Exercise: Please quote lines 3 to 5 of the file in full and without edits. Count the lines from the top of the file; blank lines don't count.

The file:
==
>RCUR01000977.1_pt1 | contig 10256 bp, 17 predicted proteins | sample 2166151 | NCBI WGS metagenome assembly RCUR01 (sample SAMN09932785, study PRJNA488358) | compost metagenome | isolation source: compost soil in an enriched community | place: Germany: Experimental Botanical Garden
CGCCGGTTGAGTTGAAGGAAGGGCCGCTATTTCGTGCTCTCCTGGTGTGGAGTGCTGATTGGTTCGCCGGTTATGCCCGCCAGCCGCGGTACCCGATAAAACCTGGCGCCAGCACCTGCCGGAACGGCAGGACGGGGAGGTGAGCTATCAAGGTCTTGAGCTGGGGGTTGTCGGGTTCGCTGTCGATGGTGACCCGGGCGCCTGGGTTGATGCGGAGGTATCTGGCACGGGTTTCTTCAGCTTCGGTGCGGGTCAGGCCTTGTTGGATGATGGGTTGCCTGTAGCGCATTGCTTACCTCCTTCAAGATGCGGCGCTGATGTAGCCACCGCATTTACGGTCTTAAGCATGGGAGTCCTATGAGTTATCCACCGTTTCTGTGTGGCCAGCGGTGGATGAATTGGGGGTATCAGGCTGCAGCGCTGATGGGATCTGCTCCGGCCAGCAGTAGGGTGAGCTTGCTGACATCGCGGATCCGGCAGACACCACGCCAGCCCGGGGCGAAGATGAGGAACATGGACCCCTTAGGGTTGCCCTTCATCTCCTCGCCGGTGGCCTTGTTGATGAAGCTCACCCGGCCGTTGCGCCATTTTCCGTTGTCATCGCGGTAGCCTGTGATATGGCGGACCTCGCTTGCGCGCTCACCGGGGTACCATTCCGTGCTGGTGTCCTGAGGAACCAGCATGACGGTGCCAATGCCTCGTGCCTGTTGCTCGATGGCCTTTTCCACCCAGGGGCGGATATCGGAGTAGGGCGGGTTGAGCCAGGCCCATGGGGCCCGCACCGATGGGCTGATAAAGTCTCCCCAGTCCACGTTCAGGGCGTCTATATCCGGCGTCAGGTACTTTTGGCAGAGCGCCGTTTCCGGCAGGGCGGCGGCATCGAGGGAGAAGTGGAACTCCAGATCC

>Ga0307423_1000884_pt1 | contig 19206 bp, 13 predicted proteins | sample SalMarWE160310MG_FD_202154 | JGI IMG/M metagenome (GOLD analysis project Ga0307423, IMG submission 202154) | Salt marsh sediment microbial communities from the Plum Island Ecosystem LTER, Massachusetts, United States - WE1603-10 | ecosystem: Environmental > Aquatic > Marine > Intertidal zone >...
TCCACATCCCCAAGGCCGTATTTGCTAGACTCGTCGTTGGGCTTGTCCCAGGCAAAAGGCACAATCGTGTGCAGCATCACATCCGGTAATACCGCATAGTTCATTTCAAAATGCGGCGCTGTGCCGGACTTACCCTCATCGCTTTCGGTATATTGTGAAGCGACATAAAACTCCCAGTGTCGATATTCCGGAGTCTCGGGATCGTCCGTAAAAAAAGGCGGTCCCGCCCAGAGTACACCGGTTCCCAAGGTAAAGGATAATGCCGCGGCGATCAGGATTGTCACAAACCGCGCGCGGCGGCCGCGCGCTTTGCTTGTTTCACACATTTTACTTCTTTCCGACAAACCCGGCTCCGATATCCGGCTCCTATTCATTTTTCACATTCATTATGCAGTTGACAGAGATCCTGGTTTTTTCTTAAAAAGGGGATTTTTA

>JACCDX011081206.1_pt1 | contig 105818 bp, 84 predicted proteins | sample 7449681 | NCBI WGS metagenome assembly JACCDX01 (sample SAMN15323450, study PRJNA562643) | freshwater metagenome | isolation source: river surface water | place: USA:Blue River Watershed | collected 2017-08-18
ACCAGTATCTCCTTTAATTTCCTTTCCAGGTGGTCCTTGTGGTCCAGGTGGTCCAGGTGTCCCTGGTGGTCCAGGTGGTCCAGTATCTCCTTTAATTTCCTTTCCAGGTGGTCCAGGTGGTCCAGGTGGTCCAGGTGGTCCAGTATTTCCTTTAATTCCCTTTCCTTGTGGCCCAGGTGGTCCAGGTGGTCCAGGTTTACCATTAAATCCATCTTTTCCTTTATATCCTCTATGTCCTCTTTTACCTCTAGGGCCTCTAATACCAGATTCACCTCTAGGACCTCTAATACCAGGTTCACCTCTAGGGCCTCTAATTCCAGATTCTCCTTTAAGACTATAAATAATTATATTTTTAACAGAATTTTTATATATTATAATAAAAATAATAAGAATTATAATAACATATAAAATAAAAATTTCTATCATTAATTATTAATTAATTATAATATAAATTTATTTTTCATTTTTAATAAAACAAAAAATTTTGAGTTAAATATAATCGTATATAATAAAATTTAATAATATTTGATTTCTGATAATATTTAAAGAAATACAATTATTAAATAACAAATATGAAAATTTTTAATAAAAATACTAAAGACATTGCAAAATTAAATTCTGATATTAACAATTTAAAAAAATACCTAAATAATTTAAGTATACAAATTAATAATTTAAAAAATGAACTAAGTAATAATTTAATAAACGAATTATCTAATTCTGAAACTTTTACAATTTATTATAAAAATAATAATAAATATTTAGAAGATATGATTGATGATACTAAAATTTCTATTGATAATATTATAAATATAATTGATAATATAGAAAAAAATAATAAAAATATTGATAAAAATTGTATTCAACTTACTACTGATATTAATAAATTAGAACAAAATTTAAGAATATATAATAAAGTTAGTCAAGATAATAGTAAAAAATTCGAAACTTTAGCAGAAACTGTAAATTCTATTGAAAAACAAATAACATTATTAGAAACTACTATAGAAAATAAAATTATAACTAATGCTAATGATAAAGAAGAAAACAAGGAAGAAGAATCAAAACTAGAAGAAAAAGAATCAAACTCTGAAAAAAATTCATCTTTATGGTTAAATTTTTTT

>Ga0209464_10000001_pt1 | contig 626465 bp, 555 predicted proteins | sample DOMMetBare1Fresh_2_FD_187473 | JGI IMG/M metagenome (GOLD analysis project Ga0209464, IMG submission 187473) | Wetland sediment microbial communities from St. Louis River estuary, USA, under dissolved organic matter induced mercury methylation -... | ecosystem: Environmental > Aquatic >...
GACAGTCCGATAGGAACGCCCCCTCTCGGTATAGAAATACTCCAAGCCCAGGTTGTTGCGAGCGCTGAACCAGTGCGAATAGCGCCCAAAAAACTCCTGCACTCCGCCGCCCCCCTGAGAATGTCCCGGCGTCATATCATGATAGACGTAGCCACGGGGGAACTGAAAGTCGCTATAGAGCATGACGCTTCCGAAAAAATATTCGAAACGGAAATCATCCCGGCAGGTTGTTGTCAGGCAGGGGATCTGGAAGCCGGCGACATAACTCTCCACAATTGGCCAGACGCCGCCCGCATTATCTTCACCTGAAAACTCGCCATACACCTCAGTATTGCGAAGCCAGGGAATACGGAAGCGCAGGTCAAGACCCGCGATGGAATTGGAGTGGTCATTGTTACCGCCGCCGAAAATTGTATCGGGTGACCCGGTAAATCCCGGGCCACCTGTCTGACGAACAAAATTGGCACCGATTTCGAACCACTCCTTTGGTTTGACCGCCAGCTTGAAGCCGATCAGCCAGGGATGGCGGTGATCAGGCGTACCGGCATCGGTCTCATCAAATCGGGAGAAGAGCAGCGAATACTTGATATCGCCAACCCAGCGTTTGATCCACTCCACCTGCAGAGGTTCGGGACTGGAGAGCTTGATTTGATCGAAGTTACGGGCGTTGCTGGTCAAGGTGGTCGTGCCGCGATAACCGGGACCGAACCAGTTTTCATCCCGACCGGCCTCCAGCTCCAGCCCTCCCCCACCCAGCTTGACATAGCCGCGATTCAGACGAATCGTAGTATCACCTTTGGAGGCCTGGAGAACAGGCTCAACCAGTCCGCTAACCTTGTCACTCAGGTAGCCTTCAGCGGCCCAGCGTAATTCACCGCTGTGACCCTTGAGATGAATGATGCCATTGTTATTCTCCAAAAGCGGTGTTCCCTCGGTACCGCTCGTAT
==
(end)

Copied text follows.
>Ga0307423_1000884_pt1 | contig 19206 bp, 13 predicted proteins | sample SalMarWE160310MG_FD_202154 | JGI IMG/M metagenome (GOLD analysis project Ga0307423, IMG submission 202154) | Salt marsh sediment microbial communities from the Plum Island Ecosystem LTER, Massachusetts, United States - WE1603-10 | ecosystem: Environmental > Aquatic > Marine > Intertidal zone >...
TCCACATCCCCAAGGCCGTATTTGCTAGACTCGTCGTTGGGCTTGTCCCAGGCAAAAGGCACAATCGTGTGCAGCATCACATCCGGTAATACCGCATAGTTCATTTCAAAATGCGGCGCTGTGCCGGACTTACCCTCATCGCTTTCGGTATATTGTGAAGCGACATAAAACTCCCAGTGTCGATATTCCGGAGTCTCGGGATCGTCCGTAAAAAAAGGCGGTCCCGCCCAGAGTACACCGGTTCCCAAGGTAAAGGATAATGCCGCGGCGATCAGGATTGTCACAAACCGCGCGCGGCGGCCGCGCGCTTTGCTTGTTTCACACATTTTACTTCTTTCCGACAAACCCGGCTCCGATATCCGGCTCCTATTCATTTTTCACATTCATTATGCAGTTGACAGAGATCCTGGTTTTTTCTTAAAAAGGGGATTTTTA

>JACCDX011081206.1_pt1 | contig 105818 bp, 84 predicted proteins | sample 7449681 | NCBI WGS metagenome assembly JACCDX01 (sample SAMN15323450, study PRJNA562643) | freshwater metagenome | isolation source: river surface water | place: USA:Blue River Watershed | collected 2017-08-18